SOURCING BUSINESS OUTCOMES REQUIRES A SEA-CHANGE IN THE WAY SOURCING BUYS AND SELLERS SELL

Mark Bartrick

Over 40% of senior business executives are looking to suppliers and external parties to co-develop and deliver measureable business outcomes. Telling suppliers to forget their old pricing metrics and focus instead in delivering value while also sharing risks and rewards requires a new set of skills on both sides of the negotiating table. This is a real challenge for both suppliers and buyers, and it takes both parties out of their comfort zones into new territory for risk management, project control and revenue sharing.

Forrester’s Forrsights data reveals business executives want to see more value delivered from IT projects and more outcome-based contracts. This is a priority for them in the next few years and sourcing professionals must develop and enhance their skills in this key area or risk getting left behind.  

Whether it’s increasing revenues, driving more client subscriptions, cutting costs, facilitating more paperwork processing in less time or driving up customer satisfaction and retention, some IT companies are now offering outcome based contracts and are happy to be paid purely on the results.

Unfortunately for some of today’s technology giants, clients don’t want to pay anymore for software licenses, hardware products or time & materials staffing. They want the suppliers to have ‘skin in the game’ and want to pay based only on the value delivered and the outcome achieved.   

To help their organizations navigate through the emerging world of business outcome based contracts, we have identified three key principals of change that both suppliers and buyers will need to address:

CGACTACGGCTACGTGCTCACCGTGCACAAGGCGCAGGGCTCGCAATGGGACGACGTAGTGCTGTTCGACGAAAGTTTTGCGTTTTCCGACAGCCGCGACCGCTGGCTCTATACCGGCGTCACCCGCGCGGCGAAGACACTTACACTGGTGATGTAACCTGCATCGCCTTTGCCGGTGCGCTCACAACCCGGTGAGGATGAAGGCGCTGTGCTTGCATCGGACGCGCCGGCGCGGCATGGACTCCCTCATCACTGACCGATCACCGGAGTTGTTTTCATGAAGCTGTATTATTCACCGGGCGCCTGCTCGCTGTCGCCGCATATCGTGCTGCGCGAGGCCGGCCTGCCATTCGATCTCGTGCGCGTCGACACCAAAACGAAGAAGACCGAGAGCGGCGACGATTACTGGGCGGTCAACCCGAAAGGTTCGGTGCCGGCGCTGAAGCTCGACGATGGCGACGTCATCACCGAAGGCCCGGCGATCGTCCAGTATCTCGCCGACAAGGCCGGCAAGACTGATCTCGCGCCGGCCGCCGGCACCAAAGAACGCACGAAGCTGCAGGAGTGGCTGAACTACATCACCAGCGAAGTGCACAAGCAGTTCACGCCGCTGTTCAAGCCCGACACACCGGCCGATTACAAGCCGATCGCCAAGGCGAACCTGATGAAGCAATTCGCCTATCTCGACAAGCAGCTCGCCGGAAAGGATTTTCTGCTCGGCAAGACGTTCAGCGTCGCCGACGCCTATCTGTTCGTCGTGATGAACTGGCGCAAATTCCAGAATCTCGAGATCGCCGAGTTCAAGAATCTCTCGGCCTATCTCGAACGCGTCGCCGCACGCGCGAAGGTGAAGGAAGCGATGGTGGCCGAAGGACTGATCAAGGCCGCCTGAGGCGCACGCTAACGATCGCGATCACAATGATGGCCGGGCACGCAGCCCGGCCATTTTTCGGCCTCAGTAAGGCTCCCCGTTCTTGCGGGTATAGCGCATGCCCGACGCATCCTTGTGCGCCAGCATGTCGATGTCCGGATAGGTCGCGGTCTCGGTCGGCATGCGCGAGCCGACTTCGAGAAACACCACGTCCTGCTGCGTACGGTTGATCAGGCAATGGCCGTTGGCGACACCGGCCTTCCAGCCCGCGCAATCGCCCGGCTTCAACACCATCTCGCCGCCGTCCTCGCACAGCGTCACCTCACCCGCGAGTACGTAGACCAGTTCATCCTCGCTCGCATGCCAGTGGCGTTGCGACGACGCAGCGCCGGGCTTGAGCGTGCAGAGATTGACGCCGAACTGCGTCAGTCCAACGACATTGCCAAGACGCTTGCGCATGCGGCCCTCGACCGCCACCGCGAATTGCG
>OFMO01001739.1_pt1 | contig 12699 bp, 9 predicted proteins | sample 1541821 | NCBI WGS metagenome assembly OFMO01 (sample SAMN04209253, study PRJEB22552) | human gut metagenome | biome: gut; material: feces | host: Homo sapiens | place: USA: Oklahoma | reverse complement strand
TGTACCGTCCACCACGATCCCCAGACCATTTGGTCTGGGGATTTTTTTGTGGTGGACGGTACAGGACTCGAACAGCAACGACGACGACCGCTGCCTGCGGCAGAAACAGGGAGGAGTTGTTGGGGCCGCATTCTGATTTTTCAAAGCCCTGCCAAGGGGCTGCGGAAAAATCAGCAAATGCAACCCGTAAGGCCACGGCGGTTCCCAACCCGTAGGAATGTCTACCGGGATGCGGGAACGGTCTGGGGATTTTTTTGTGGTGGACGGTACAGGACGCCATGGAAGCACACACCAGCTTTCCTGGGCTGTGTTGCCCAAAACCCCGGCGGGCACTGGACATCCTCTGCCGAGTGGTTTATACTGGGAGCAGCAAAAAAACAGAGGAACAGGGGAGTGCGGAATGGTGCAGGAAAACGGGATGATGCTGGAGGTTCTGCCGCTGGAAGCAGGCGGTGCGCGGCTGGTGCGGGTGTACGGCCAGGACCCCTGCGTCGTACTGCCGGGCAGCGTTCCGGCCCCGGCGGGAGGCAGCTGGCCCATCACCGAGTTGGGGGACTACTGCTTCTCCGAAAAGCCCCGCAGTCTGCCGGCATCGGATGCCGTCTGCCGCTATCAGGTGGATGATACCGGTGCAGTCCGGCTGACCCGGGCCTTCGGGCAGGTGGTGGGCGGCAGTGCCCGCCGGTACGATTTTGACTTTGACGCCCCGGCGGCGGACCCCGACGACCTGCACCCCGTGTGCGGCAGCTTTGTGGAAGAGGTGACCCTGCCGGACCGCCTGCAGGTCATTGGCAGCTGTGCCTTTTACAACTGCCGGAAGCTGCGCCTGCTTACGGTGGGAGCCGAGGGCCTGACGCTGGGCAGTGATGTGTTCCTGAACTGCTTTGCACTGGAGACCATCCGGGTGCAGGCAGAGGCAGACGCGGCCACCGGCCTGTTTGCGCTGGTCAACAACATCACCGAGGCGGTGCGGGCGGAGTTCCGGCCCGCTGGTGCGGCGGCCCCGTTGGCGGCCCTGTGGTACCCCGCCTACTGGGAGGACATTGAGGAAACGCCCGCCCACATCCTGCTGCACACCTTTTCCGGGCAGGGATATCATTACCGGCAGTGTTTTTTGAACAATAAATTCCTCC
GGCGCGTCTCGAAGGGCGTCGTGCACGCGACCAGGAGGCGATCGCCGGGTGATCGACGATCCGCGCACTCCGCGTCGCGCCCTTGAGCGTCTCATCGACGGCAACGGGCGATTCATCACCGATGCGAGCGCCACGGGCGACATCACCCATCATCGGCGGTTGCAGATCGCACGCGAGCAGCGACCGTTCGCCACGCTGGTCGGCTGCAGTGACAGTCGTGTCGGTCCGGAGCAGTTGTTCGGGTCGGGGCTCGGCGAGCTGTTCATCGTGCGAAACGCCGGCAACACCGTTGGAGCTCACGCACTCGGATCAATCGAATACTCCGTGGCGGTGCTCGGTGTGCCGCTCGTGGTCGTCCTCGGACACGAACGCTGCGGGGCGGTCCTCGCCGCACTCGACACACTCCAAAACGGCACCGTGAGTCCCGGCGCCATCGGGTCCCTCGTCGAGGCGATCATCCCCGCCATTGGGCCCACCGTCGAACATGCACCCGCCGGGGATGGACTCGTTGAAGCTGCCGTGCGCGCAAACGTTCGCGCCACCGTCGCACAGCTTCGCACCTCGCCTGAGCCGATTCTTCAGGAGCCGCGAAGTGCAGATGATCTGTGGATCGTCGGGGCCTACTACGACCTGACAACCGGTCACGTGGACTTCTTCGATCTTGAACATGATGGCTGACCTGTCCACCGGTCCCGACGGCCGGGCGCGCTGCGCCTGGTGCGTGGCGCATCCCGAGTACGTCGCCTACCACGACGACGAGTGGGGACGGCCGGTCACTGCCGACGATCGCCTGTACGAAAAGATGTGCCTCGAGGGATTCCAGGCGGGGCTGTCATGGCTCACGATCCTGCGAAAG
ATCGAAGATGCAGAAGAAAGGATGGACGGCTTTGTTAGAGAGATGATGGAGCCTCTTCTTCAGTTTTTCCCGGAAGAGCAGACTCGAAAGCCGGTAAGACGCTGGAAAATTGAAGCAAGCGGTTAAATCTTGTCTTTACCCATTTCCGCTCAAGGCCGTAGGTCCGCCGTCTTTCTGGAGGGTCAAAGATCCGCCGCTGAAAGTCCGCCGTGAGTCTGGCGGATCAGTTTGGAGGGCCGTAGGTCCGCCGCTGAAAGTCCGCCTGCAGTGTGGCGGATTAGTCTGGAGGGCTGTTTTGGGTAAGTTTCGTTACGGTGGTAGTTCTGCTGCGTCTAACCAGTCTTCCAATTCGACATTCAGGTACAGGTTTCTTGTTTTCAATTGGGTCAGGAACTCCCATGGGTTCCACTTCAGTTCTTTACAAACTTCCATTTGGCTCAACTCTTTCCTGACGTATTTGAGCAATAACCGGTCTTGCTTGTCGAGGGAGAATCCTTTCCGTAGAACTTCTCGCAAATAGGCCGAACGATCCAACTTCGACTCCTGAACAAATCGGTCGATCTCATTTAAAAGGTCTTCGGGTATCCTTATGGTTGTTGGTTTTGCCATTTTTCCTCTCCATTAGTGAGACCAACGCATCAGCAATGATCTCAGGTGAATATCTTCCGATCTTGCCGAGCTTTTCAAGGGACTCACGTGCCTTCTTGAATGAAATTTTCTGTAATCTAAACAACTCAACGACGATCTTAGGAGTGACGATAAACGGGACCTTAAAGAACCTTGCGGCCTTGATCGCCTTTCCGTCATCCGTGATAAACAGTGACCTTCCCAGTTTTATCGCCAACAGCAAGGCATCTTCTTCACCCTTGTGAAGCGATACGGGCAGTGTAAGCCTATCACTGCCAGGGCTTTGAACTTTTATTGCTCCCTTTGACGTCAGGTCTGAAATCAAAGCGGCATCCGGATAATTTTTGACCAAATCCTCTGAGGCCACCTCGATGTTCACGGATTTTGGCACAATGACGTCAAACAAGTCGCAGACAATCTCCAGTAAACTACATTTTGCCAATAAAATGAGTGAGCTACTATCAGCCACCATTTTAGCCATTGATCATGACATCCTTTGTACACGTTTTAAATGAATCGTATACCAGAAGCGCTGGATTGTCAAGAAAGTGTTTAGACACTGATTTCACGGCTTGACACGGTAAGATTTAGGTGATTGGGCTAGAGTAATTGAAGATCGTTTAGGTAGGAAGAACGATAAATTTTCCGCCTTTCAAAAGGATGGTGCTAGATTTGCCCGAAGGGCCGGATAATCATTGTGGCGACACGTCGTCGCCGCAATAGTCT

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New Year’s Resolution: Sharpen Your Skills To Keep SVM Relevant

Mark Grannan

 I needed to order a tool from Amazon.com recently, and I was greeted with a “New Year, New You” panel linking me to whole host of exercise equipment targeted to my lifestyle. Same old New Year’s resolution song-n-dance, right? Well, the idea of self-improvement in 2013 got me thinking:  We keep telling the SVM world that they need to stay relevant in a Business Technology world, so we’re now showcasing specific self-improvement tools to help you feel empowered stepping into 2013. In our recent “SVM Activities, Roles, And Skills Are Evolving” report, we have outlined the root rationale for SVM’s evolution and our prescription on how to move forward: 

  • Roles are becoming more complex. As technology spending habits change, and spending  ripples outward from IT to the business, classic SVM roles (e.g., sourcing; contracts; vendor management) are broadening and deepening to include skills related to strategy, governance, and business value (see top column labels). 
  • These roles require new skill sets and certifications. In order to fill out these new roles, SVM managers should encourage staff to grow their skill set with training and certifications in emerging categories including innovation, diversity, eco-friendly/green, globalization, and strategy (see left-hand row labels). There are a host of organizations and authoring bodies that can help you demonstrate credibility in SVM emerging impact areas.
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Are You Empowering Employees, Or Watching Them Empower Themselves?

Christopher Andrews

Today, Forrester and Harvard Business Review Press released the print version of Empowered, a book by Forrester veterans Josh Bernoff and Ted Schadler. This book is a quick and worthwhile read for just about anyone who wants to consider the changing role of technology in the workplace. After several reads of this book, I have found that in addition to a lot of great statistics, quotes, and case studies, there is a valuable message for how companies MUST change their philosophy and approach toward new technologies in order to stay innovative.

As a quick example of how quickly the technology landscape is changing, stop for a moment to consider just how many times in the past few days you have:

  • Received an invitation to LinkedIn.
  • Seen a personal acquaintance using Facebook.
  • “Tweeted” or heard someone comment on “tweeting.”
  • Checked your mobile phone — or seen a commercial for a cool new mobile app.
  • Heard reference to social media in a news story.
  • Watched a video clip on YouTube.
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